Book review: All Summer Long

Even though All Summer Long is the second book in the Follow Your Heart series by Melody Carlson, you don’t need to read the first book first. This book opens with Tia, a culinary school graduate, working at a restaurant in a small town wishing for something more. Then she receives a call from her aunt in San Francisco asking her to come help remodel an old yacht into an upscale floating restaurant AND to be the chef.

She jumps on the opportunity and flies to San Francisco only to find that her aunt’s All Summer Longhusband is in the hospital. So who picks her up at the airport? Only that cute boy she met at a camp 10 years earlier. Leo. Small world, huh? And he’s still just as good-looking and nice.

The book takes us on a trip through remodeling the boat, planning menus, and meeting new people. There’s also a little drama when Tia gets caught in the middle of some uncomfortable secrets. I got a sympathetic pit in my stomach when Leo’s fiancée asks her to keep some secrets from Leo.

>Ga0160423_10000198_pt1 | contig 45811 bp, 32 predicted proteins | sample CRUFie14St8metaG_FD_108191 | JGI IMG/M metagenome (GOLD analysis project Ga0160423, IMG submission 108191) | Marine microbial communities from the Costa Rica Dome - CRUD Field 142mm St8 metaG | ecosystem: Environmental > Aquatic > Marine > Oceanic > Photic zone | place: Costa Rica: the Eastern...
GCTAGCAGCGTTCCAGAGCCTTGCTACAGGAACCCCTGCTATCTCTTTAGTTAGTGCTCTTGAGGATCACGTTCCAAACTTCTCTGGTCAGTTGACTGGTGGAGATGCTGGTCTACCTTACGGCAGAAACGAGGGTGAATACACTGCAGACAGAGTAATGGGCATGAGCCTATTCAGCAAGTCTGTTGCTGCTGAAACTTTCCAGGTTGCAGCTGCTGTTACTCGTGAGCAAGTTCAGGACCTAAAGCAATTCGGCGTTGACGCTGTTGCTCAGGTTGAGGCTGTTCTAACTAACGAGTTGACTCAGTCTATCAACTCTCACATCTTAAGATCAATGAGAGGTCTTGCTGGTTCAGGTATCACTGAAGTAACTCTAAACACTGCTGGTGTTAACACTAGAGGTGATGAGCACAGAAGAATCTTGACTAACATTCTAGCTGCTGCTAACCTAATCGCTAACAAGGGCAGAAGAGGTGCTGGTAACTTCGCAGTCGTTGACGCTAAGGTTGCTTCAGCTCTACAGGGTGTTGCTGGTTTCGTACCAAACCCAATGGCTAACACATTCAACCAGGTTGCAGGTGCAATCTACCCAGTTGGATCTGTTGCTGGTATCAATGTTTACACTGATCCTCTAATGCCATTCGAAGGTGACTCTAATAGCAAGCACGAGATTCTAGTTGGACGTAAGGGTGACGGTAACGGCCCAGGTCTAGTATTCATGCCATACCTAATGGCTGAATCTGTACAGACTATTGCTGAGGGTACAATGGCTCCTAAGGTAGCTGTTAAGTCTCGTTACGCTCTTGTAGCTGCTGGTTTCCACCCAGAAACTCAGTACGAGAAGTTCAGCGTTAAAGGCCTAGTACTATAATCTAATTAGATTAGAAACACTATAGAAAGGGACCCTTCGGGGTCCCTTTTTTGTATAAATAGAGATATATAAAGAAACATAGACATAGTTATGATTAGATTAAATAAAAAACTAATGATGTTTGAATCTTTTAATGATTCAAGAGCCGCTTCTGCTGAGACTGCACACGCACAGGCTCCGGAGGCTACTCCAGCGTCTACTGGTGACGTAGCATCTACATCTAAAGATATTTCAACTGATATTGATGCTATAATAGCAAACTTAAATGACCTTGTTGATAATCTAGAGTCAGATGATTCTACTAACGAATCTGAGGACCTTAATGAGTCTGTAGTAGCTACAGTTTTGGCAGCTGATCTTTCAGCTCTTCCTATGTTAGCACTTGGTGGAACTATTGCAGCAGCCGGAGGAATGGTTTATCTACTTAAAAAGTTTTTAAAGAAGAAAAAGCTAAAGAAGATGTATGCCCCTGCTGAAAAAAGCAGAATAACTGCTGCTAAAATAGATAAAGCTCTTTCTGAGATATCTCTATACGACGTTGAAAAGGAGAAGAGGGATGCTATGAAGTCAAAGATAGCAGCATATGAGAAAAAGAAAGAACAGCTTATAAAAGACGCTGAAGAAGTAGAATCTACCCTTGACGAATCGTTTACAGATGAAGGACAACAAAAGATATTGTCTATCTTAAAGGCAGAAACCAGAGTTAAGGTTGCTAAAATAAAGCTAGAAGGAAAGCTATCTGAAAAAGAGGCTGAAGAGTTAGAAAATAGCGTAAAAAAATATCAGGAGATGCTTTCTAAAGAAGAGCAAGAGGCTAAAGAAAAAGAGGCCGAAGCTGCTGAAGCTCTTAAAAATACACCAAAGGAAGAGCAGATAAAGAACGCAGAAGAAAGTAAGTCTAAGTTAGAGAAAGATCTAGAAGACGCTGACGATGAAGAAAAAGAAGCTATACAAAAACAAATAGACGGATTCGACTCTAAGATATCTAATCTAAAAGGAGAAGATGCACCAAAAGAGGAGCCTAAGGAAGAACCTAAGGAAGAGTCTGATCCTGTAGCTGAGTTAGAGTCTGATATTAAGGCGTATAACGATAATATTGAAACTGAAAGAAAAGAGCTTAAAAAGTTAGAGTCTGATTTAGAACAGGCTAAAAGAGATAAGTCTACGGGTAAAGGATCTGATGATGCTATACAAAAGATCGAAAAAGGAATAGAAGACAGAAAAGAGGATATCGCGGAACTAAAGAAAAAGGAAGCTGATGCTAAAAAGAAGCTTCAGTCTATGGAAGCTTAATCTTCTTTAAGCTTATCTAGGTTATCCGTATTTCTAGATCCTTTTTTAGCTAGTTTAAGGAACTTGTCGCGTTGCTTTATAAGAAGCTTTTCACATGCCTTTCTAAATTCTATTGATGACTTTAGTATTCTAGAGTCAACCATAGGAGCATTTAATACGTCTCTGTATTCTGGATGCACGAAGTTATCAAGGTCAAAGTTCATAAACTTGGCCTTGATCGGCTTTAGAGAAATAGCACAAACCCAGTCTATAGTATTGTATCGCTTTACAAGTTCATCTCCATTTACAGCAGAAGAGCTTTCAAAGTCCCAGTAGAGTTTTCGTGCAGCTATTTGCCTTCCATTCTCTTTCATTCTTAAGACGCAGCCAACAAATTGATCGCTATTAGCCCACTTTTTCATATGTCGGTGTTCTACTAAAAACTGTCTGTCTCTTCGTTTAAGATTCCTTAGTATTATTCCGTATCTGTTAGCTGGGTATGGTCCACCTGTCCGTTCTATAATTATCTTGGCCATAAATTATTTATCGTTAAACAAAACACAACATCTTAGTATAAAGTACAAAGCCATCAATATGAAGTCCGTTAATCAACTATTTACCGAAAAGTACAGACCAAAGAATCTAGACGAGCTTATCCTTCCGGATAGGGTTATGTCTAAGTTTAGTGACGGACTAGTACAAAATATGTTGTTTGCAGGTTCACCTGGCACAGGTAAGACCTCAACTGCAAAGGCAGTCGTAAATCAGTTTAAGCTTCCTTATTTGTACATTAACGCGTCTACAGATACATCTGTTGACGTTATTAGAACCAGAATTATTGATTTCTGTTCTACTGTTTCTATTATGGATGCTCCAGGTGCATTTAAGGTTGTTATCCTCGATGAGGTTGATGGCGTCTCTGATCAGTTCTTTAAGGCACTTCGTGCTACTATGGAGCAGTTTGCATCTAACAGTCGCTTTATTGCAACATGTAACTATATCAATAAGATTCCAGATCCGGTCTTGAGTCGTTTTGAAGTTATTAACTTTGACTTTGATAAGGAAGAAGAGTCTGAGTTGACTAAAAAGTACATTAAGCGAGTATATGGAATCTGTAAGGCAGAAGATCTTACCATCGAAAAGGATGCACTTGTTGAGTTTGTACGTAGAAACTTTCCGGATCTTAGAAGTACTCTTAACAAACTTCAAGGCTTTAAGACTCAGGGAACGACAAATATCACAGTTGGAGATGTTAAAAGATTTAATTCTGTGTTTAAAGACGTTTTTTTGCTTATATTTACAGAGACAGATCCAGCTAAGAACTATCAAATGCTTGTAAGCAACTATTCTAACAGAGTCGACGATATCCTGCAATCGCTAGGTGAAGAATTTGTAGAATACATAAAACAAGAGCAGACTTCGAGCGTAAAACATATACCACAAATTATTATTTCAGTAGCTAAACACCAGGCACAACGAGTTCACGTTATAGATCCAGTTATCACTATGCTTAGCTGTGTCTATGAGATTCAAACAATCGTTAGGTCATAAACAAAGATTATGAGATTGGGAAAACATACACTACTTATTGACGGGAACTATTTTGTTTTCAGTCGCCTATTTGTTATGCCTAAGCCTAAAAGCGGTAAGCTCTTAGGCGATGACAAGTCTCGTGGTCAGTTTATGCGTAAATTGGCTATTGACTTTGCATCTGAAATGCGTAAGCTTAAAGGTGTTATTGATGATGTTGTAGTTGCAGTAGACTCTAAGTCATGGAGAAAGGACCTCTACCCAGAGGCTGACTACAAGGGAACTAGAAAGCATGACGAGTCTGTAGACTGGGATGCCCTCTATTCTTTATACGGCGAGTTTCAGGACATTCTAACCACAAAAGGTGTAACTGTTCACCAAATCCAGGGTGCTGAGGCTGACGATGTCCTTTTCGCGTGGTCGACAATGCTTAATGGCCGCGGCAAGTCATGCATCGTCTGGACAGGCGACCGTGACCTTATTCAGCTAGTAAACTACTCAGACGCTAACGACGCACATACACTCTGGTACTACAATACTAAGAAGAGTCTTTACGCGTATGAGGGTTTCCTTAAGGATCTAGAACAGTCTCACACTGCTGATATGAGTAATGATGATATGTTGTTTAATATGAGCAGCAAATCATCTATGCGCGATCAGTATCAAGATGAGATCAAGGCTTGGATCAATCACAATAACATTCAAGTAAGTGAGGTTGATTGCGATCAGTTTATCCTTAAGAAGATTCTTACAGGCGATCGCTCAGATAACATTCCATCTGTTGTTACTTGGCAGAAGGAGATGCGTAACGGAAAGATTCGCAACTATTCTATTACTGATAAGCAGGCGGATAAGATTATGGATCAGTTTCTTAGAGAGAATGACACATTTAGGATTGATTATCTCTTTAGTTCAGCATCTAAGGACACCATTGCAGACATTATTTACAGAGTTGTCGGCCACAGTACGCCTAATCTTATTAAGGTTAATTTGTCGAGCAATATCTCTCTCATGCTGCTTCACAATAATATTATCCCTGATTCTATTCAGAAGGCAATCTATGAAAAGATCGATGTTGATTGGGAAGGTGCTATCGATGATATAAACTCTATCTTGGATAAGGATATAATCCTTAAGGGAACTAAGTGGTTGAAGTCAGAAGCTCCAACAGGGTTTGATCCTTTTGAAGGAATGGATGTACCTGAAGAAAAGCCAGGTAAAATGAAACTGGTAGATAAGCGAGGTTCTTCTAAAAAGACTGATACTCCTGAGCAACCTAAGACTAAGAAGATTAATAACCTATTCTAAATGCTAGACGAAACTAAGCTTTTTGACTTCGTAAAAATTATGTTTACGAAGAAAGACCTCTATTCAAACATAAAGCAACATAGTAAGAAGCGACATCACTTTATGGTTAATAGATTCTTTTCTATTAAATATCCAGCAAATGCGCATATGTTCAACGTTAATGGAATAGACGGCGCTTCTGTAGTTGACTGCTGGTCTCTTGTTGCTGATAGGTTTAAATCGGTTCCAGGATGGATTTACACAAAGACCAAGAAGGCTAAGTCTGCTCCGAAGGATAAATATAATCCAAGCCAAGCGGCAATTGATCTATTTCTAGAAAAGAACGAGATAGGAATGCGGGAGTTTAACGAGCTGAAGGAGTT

It’s an easy read, and hard to put down. The plot is a little predictable…you’re pretty sure you know how it’s going to end but you’re not exactly sure how. Will everyone still be talking to each other at the end?

If you like a good clean romance with a little faith thrown in, you’ll like this book.

My only “complaint” is that I wish it had included some recipes. LOL! Some of those dishes Tia prepared had me drooling…

I received a free book from Revell Publishing (a division of Baker Publishing Group) in exchange for an unbiased review.

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Book review: Every Bride Has Her Day

Another quick book review for you! This was a fun read.

Katie has been engaged for less than a day and already everyone has a plan or idea for her wedding to pro-basketball player, Brady James. She can hardly get a word in edgewise as her friends, co-workers, and family members begin planning her big day. How does a girl get the wedding she wants without hurting feelings?
Every Bride Has Her Day

This book, Every Bride Has Her Day, written by Janice Thompson, is the third and final book of her Brides with Style series. You don’t have to read the earlier books to enjoy this one, but if you want to know how Katie gets her wedding dress and meets Brady, you really should read them all.